This interview was part of the Ergon Magazine SMART insights 2021. Order your free copy now ->
Building trust with empathy, keeping promises and motivating by listening – team workers create an atmosphere in which everyone is comfortable, works effectively and progresses together. No one is left behind.
You lead a big team of around 30. How do you ensure that everyone stays motivated and engaged?
A large part of that is down to soft skills, in my opinion. Empathy, mindfulness and positive thinking are important, as is creating and fostering cohesion. For me, mindfulness means being present, giving people your time, wanting to listen and concentrating fully on the person you're talking to.
Giving 30 people your time sounds like a major undertaking. How does it work in the day-to-day?
I talk to my colleagues more as the need arises rather than according to a rigid timetable. With all the different project meetings we have, our working lives are scheduled enough. Given the time we have, it’s obviously impossible to have regular one-to-ones with everyone. I’m very glad to have eyes and ears in the team who are like additional sensors. They let me know what's going on and tell me what I need to be aware of because they've heard this or that and I should do something about it. That takes a lot of trust and I’m very glad my team has that.
Does anyone ever fall through the net?
It's not easy to catch everyone but with enough intuition it hopefully works most of the time. The company's performance review season is a good indicator for me, when I have meetings with everyone between January and March every year. That means I've certainly heard from each individual once during the first quarter – and in a different setting, too, so you get to see a different side. That's sometimes when issues will be raised that give me a clue as to what I should keep an eye on, or where I need to find out more.
"Keeping your promises is very important in building trust."
You talked about trust. How do you create a basis of trust in your team?
By listening and, most of all, commitment. In other words, I try to keep my promises. If I were to promise someone that I would get back to them next week and I didn’t – for whatever reason and whether I apologised or not – then that person might try me again but probably not a third time. They had something important to discuss the first time and they weren't heard. Keeping your promises is very important in building trust. Showing interest and listening are critical if someone is going to confide in you.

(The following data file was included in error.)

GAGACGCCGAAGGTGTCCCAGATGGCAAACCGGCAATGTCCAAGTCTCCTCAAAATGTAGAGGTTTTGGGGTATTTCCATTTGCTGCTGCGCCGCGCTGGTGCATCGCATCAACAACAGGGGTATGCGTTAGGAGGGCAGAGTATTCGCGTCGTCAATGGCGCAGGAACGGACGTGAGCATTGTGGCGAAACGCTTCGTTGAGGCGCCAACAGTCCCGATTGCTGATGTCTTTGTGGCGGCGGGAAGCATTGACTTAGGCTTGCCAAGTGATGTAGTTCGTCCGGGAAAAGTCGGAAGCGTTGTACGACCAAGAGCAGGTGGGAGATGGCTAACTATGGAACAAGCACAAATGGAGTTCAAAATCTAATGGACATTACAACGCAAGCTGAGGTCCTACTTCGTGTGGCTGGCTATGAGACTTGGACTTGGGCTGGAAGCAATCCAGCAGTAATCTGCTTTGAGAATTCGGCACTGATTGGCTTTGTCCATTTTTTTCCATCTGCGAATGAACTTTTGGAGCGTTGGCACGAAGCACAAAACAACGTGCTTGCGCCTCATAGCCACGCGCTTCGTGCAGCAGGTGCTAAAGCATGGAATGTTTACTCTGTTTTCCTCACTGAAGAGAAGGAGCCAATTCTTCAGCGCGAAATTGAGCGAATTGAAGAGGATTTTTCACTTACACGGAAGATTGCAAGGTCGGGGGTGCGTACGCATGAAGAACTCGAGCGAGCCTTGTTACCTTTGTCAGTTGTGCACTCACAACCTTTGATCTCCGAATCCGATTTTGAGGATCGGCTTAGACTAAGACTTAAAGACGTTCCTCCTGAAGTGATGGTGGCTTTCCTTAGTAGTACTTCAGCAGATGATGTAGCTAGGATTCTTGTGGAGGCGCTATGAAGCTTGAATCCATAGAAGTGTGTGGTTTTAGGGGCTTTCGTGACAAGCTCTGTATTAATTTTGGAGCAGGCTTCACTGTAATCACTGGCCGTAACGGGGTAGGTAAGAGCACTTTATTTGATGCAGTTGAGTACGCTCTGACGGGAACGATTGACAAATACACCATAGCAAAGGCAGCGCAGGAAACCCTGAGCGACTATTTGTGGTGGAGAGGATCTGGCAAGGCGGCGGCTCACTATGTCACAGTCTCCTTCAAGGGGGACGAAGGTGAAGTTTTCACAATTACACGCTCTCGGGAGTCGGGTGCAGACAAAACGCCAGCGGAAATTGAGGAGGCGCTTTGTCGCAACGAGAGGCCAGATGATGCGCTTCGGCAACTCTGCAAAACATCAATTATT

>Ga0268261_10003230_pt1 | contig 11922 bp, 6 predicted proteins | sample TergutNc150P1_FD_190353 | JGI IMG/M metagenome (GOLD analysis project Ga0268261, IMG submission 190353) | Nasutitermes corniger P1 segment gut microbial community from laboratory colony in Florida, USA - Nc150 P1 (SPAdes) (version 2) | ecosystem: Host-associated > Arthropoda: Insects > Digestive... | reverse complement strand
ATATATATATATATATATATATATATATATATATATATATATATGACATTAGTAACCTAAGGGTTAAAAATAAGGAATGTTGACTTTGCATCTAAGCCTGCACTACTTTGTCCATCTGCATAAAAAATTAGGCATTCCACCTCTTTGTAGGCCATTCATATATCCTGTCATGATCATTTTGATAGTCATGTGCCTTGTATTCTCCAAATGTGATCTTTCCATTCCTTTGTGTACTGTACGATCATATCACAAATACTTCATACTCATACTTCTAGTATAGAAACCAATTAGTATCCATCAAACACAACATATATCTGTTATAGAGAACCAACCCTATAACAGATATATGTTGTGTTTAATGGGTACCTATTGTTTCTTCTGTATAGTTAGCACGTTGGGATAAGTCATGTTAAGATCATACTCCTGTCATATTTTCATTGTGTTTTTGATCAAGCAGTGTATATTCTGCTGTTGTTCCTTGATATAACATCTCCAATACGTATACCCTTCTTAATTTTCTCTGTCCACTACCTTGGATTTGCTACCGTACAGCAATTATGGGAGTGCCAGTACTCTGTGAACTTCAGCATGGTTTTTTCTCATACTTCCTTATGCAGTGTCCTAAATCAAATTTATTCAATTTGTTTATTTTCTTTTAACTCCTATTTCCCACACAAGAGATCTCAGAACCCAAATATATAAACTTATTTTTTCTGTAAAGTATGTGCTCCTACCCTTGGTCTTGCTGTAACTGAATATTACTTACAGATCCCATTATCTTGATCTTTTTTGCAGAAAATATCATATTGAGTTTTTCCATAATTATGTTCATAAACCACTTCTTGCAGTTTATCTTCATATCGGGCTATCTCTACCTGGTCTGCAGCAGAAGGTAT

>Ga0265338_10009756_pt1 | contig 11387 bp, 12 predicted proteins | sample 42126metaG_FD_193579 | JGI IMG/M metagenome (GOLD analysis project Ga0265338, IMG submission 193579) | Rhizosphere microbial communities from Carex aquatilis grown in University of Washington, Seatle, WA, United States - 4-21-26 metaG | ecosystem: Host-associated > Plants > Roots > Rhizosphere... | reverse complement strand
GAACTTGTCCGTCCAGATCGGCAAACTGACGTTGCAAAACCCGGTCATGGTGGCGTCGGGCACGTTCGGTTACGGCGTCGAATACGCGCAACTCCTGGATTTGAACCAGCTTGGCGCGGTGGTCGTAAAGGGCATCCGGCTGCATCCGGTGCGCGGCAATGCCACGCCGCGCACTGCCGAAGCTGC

How do you build a culture of trust between team members?
That's definitely harder. I think it's closely linked to feedback culture. We do that well at the technical level, in code reviews and retrospectives but feedback at the personal level is a delicate thing that has to be actively cultivated and practised. What I think helps is to be an authentic example, as well as the ability to try it out in different formats. The team has to want cohesion, of course, but it is crucial. That’s especially true in a multi-project setup as in our team, where we have numerous people working on numerous projects.
How do you ensure that each member of the team is both supported and challenged?
It's the supreme discipline for all team leaders but I've got a few ideas of how to do it better. There are certain frameworks that I can create. For example, I can't say that I want to see someone develop and then fully book them with project work all year. I have to make the space that they need. I also have to know their interests, which takes me back to listening. Then I’ll also try to put people in contact with each other, to get those with the same interests talking. With a team of 30 there's a limit to what I can do there. That's why I'd like to see team members building those bridges for themselves, across generations, too. Newcomers should have the chance to chat to old hands. Everyone can benefit from that.
This interview is part of the series "Unsung heroes" in SMART insights 2021. You can find an overview with all interviews here.